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Stop Fixing All Security Vulnerabilities, Say B-Sides Security Presenters

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  • How about you fix what you can?

    • Re:erm, no? (Score:5, Informative)

      by MacTO (1161105) on Thursday August 08, 2013 @01:03PM (#44511351)

      The article is talking about fixing what you can. It simply outlines how to prioritize the issues in order to figure out what you can fix with limited resources.

      • Re: erm, no? (Score:2, Insightful)

        by Anonymous Coward

        They say stop when they mean prioritize. Theoretically, there should be some computer scientists who know how to use English.

      • Re:erm, no? (Score:5, Interesting)

        by Anonymous Coward on Thursday August 08, 2013 @01:15PM (#44511485)

        The article is talking about fixing what you can. It simply outlines how to prioritize the issues in order to figure out what you can fix with limited resources.

        That's a pretty damn weak model. It doesn't take a genius to understand that if you use statistics to prioritize security issues to address (or more to your point, cull out ones you won't address due to limited resources), then it's only a matter of time before attackers start figuring out ways to use those statistical models against you, ultimately learning about the "can't-get-to-it" threat list and focusing attack vectors there.

        Not to mention management being "sold" on this model and cutting 20% of your IT support staff next year due to the "increased efficiencies of patch management". Have fun doing more work.

        • by bberens (965711)
          This model is already largely in place. Companies will focus on patching the vulnerabilities that are already being exploited in the wild. Then after that they will focus on some amalgamation of lowest hanging fruit and most likely to be exploited.
        • it's only a matter of time before attackers start figuring out ways to use those statistical models

          They already do. They use attacks that hit the largest number of targets. Using uncommon vulnerabilities would be wasteful when you could attack more common ones.

          • by ediron2 (246908)

            No, GP is right. It's a different scenario, but it's valid:

            If 1 in a thousand users installs X, find a way to target X across a corporation. One hit gets you in. Beachhead there, figure out where to go next or what you can collect.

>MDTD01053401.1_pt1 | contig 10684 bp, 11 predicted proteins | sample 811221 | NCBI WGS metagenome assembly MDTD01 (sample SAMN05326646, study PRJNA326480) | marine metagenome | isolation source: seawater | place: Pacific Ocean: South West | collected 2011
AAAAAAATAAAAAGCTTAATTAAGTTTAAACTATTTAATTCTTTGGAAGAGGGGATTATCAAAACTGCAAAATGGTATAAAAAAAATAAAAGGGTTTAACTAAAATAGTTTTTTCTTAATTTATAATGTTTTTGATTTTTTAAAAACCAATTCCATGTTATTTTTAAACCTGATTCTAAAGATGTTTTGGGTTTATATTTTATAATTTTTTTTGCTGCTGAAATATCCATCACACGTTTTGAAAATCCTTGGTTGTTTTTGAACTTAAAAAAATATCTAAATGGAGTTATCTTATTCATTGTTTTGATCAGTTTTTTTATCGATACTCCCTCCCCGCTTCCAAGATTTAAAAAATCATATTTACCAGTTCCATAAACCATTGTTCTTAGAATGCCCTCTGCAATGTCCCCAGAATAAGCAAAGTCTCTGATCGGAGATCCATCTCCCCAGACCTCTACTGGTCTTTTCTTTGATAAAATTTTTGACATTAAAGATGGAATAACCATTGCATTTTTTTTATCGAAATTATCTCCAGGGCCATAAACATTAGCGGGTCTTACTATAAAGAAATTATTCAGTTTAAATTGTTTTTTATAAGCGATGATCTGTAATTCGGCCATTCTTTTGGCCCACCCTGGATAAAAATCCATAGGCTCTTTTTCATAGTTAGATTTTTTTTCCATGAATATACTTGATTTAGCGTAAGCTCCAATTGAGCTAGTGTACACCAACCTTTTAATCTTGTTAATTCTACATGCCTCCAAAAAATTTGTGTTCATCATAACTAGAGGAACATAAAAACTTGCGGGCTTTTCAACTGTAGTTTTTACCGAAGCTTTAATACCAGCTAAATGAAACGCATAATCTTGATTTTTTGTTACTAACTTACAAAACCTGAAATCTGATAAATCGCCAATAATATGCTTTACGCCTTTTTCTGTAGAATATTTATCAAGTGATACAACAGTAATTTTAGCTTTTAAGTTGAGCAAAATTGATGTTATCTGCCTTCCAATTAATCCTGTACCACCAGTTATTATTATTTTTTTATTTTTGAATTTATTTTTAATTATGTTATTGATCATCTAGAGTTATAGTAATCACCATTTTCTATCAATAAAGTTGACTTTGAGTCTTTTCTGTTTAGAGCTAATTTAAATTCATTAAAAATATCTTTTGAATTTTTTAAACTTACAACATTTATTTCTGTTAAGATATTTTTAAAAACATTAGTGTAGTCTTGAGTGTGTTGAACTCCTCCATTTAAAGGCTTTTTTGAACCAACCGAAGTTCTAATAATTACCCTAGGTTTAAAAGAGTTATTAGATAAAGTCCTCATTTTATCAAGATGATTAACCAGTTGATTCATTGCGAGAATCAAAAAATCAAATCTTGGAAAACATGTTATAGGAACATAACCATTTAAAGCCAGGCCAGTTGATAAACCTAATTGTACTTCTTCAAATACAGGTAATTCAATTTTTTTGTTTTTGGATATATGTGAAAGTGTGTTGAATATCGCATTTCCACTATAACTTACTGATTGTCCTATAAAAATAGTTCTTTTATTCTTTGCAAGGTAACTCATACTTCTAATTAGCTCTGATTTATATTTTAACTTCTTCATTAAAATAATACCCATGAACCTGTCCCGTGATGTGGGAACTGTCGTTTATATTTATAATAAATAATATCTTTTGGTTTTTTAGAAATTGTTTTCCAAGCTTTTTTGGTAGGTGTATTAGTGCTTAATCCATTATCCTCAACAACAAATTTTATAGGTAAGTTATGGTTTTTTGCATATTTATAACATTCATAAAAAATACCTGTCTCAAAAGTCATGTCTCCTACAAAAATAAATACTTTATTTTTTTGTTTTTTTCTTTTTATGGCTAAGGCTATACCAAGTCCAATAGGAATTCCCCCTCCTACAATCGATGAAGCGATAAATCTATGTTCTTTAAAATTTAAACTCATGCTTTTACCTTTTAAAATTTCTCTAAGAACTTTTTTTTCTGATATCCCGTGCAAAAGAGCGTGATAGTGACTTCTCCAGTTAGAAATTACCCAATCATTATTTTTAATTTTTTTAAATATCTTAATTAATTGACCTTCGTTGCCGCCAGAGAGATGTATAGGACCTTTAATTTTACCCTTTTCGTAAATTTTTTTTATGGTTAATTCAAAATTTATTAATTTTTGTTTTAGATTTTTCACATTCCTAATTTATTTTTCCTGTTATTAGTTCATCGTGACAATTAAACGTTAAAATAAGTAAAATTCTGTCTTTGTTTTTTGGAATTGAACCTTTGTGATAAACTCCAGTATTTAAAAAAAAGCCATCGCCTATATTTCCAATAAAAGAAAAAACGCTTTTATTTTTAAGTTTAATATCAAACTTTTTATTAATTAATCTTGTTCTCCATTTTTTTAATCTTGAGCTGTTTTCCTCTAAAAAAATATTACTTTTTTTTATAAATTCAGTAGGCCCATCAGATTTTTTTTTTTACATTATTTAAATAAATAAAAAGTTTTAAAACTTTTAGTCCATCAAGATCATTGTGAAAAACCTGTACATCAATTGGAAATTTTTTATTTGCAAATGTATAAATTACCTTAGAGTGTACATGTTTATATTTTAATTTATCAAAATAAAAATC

**THAT** is how to discreetly pwn a corporate net.

            Some attackers go big, because their payout is # of machines taken. Some attackers are after a narrow niche: what'll company X be announcing, how their stock is likely to perform, data of value to competitors, etc. Their payou

        • Re:erm, no? (Score:4, Interesting)

          by martas (1439879) on Thursday August 08, 2013 @03:06PM (#44512631)
          That's why you need a game-theoretic, adversarial model instead of a simple statistical model based on past observations. Regret minimization, multi-arm bandits, etc.
          • You should read Mark Twain's The McWilliamses and The Burglar Alarm. Your suggestion is peddling an overly complex burglar alarm that will take more time and effort and resources than just fixing the bugs as they come in.
      • Re: (Score:3, Insightful)

        by fustakrakich (1673220)

        I believe the word is 'triage'..

      • by amorsen (7485)

        Yes the article is wrong. It assumes that software vendors would leave security vulnerabilities with entries in Metasploit unfixed for days or even weeks. Surely no vendor would be that irresponsible. Right? Right???

      • Sorting bugs into "security vulnerabilities" and "other" is prioritizing.

        Security people talk as if the start point is security vulnerabilities. It's not. From a functional view, there's not much difference between a bug that breaks crucial functionality, and a DoS attack.

        It's amazing how many security vulnerabilities rely on age old bugs such as buffer overruns and dirty memory that are easily fixed if we're willing to live with slightly slower computers. We can program the OS to blank memory whenev

    • Re:erm, no? (Score:5, Insightful)

      by ackthpt (218170) on Thursday August 08, 2013 @01:28PM (#44511607) Homepage Journal

      How about you fix what you can?

      That's the fly-swatter approach - you hit the flies you can and ignore those you can't get to.

      'Don't fix all security issues. Fix the security issues that matter, based on statistical relevance.'